Penn State women’s volleyball held its first scrimmage of preseason training camp Sunday afternoon at Rec Hall.
Earlier in the day, the team attended the annual booster club picnic at the Penn State golf courses, where more than 200 people showed up to support the Nittany Lions and hear from the coaching staff and players. There were memorabilia auctions and raffle ticket prizes announced after lunch.
Head coach Katie Schumacher-Cawley shared some thoughts on this year’s team and how pleased she was with the work they were putting in a week into training camp. She also thanked the attendees for their support of the program before introducing assistant coaches Dan Gwitt and Brian Toron, as well as director of operations Tina Readling and performance analyst Sydnie Mabry.
After the staff said a few words introducing themselves, the players had a chance to say hello to the crowd and thank them for showing up. During the picnic, the team spread out around the different tables under the pavilion and chatted with the booster club members, showing particular care to make it a meaningful interaction for the fans.
Later that afternoon, the booster club was invited to Rec Hall for a four-set scrimmage lasting about an hour and a half. All 17 players participated and the staff shuffled everyone around quite a bit to try out different lineups. The staff tried to make it as close to a real match as possible, utilizing a scorer’s table and referees. Mabry was also hard at work taking extensive stats during the scrimmage.
It was the first time we saw Penn State’s setters, Seleisa Elisaia and Katie Hurta, live in action playing with their new teammates. Both looked very athletic and showed impressive touch while distributing the ball around to a host of different players, including Kashauna Williams and Zoe Weatherington, both of whom displayed the ability to terminate.
Hurta and the rest of Penn State’s freshman class appeared at ease and made some nice plays, not letting the first-scrimmage jitters get to them. Gillian Grimes and Mandi Morioka were flying around the backcourt diving for balls, while pin hitter Alexa Markley’s vertical turned heads, too.
Fifth-year senior Katie Clark, who’s competing for playing time at middle blocker and right-side hitter, recently celebrated her graduation from Penn State during the summer semester on Saturday. Clark transferred from TCU to the Nittany Lions prior to last season and will have an opportunity to carve out more playing time for herself this fall.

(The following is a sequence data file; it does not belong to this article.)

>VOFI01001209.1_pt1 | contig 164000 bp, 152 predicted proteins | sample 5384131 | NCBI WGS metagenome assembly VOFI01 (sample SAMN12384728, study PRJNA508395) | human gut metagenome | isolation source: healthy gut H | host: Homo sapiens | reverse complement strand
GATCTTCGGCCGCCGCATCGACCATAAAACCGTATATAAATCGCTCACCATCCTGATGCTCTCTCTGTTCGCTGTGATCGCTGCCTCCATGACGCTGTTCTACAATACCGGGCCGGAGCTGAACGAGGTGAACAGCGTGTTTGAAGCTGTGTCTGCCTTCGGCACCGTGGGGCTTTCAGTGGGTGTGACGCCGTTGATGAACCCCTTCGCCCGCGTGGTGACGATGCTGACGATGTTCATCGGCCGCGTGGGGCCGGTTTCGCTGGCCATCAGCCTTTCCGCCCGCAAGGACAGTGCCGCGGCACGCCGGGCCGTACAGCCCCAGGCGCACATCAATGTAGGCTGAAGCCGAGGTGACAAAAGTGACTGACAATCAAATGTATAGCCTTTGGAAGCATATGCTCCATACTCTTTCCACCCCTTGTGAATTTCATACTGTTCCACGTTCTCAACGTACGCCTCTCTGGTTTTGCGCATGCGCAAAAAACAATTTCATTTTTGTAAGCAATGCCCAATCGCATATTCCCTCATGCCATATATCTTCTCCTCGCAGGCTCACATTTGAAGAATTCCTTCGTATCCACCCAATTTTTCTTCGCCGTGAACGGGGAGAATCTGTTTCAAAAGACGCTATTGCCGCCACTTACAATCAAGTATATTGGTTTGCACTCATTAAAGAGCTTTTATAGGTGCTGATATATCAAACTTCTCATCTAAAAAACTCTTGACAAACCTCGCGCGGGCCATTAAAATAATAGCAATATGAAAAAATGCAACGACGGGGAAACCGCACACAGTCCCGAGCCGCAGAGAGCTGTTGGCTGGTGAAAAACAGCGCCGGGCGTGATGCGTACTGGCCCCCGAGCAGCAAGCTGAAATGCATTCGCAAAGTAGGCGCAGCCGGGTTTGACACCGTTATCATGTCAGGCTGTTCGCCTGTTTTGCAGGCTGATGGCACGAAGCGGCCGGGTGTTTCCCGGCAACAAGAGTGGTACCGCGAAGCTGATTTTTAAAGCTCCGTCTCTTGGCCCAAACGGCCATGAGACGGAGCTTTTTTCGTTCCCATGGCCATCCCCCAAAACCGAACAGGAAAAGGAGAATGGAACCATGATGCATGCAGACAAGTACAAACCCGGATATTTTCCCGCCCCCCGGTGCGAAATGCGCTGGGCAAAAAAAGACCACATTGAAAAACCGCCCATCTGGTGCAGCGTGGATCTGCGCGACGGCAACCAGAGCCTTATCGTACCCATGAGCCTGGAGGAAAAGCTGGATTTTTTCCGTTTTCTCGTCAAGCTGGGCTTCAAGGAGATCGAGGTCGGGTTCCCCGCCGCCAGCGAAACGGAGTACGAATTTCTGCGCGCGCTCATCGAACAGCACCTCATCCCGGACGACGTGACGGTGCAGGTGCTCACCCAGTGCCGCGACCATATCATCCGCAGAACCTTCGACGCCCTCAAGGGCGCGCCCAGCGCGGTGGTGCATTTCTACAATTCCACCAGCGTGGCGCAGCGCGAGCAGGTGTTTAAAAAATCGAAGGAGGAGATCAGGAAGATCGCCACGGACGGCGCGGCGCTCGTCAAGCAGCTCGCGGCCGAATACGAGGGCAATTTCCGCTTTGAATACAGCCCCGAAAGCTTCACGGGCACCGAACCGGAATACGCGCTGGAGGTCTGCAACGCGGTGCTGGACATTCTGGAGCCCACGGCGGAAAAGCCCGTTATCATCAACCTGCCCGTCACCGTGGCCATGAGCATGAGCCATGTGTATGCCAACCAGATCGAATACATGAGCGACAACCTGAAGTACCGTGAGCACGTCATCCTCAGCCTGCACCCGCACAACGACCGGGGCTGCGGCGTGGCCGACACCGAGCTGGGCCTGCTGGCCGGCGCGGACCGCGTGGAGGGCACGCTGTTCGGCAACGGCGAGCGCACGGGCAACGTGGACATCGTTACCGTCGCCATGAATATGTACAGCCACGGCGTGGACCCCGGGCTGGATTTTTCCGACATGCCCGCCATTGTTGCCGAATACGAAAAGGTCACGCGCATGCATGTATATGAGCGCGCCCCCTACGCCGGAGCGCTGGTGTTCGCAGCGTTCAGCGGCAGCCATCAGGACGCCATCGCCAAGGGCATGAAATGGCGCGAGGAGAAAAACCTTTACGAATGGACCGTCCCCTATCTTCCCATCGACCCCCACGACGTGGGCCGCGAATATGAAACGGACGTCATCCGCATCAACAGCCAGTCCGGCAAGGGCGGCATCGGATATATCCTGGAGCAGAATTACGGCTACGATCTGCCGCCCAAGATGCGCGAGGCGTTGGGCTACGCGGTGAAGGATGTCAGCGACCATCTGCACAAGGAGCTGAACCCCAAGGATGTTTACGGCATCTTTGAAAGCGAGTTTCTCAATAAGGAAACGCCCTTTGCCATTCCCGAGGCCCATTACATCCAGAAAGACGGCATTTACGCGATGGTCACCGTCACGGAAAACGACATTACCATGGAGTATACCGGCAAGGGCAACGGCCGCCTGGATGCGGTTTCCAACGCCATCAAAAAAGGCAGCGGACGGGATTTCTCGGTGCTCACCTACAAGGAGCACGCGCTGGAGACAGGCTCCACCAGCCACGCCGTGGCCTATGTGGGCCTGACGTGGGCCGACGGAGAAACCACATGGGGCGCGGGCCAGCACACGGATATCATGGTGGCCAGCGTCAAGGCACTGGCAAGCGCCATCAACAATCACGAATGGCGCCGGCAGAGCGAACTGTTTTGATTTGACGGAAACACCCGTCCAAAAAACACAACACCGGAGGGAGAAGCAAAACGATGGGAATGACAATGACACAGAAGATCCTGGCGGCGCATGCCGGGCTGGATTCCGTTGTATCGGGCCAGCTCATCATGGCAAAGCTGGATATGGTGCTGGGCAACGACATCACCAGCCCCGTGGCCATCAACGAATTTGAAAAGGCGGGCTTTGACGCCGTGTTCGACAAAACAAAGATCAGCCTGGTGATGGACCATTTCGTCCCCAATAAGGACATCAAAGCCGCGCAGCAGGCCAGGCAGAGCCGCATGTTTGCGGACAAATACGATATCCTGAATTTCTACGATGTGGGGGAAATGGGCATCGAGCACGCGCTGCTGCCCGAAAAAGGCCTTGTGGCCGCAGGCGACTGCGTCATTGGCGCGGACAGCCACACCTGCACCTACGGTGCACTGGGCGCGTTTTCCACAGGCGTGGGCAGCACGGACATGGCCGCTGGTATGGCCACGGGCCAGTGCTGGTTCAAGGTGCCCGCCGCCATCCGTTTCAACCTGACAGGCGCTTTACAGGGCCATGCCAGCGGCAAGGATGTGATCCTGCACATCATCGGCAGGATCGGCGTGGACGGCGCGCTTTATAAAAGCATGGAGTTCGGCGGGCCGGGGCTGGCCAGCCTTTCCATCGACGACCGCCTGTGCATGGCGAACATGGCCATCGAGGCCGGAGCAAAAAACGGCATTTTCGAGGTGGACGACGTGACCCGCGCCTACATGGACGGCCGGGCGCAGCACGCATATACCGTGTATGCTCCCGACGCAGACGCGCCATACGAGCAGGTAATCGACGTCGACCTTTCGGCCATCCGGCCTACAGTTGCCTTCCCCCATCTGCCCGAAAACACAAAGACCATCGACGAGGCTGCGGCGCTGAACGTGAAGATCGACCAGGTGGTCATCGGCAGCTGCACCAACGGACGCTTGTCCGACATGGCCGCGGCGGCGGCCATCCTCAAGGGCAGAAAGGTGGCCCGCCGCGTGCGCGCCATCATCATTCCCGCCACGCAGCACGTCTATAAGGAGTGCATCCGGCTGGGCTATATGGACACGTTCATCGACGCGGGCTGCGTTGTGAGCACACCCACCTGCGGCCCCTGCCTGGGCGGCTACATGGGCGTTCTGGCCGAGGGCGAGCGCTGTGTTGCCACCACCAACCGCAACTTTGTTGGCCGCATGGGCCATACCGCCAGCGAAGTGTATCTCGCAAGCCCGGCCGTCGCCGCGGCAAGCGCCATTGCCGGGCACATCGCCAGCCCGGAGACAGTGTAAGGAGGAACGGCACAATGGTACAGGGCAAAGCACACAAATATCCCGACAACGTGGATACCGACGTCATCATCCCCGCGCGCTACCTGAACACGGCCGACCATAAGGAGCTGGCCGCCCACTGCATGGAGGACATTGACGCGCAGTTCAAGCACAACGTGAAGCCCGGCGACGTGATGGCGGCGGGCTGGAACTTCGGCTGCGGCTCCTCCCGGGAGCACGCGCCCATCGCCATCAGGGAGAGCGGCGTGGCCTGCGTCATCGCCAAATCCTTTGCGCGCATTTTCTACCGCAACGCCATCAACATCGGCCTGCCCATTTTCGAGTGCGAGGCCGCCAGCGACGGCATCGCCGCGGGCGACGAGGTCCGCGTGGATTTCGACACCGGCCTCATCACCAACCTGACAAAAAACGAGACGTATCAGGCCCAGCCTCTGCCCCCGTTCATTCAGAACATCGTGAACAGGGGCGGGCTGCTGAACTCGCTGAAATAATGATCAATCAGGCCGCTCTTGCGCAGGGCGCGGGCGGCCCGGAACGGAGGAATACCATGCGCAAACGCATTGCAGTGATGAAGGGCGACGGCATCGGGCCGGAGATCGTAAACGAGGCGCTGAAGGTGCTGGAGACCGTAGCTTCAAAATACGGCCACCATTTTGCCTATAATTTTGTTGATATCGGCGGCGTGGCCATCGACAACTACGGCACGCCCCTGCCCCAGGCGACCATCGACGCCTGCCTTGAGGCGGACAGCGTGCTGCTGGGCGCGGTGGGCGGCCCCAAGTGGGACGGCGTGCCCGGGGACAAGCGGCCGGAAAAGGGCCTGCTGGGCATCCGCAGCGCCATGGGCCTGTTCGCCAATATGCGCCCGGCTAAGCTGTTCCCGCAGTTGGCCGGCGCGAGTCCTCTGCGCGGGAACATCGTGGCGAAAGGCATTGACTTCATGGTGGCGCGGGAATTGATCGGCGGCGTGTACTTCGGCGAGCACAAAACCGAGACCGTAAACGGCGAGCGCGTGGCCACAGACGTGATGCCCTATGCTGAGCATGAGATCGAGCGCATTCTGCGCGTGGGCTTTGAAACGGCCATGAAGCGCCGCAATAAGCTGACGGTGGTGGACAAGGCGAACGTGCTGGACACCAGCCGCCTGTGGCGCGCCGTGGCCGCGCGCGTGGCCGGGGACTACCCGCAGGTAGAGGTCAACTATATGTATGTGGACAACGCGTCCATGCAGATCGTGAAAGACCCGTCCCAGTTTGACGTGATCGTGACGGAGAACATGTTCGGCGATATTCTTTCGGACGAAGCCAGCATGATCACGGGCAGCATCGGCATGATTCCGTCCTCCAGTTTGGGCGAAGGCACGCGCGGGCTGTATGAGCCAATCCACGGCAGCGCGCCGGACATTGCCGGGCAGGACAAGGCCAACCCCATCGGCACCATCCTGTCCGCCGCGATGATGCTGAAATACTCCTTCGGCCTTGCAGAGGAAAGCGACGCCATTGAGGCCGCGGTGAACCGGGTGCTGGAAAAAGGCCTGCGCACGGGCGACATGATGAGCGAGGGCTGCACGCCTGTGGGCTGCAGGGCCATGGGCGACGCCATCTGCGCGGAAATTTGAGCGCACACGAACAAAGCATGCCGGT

Penn State could boast one of the strongest middle blocker tandems in the Big Ten and all of college volleyball this season with juniors Allie Holland and Taylor Trammell. Holland finished the 2021 season with the fifth-highest hitting percentage in the conference at .372, while Trammell’s transfer from Purdue to Penn State was one of the biggest storylines of the offseason.
The competitive energy was noticeable and players were clearly excited to be in the main gym in front of some fans, though there will be significantly more of them in attendance on August 26 when UConn comes to Rec Hall for the season opener at 7:30 p.m.
It will be interesting to see how the position battles at setter and libero shake out over the next week. During the inaugural Big Ten volleyball media days in Chicago on August 2, Schumacher-Cawley said it’s still up in the air who will start at both positions.
The Nittany Lions were among seven Big Ten teams ranked in the preseason AVCA coaches’ poll, which was released Monday, checking in at No. 20 nationally. Nebraska (No. 1), Wisconsin (No. 3), Minnesota (No. 5), Ohio State (No. 7), Purdue (No. 13), and Illinois (No. 17) will also be ranked to start the 2022 season. The conference’s coaches picked Penn State to finish fifth in the Big Ten.
There are several unknowns about this year’s Nittany Lions, but the talent level and amount of personalities on the roster should give fans plenty of reasons to pack Rec Hall for Schumacher-Cawley’s first season as Penn State’s head coach. This year’s team could surprise the rest of the Big Ten if it can mesh and establish strong connections on the court during non-conference play.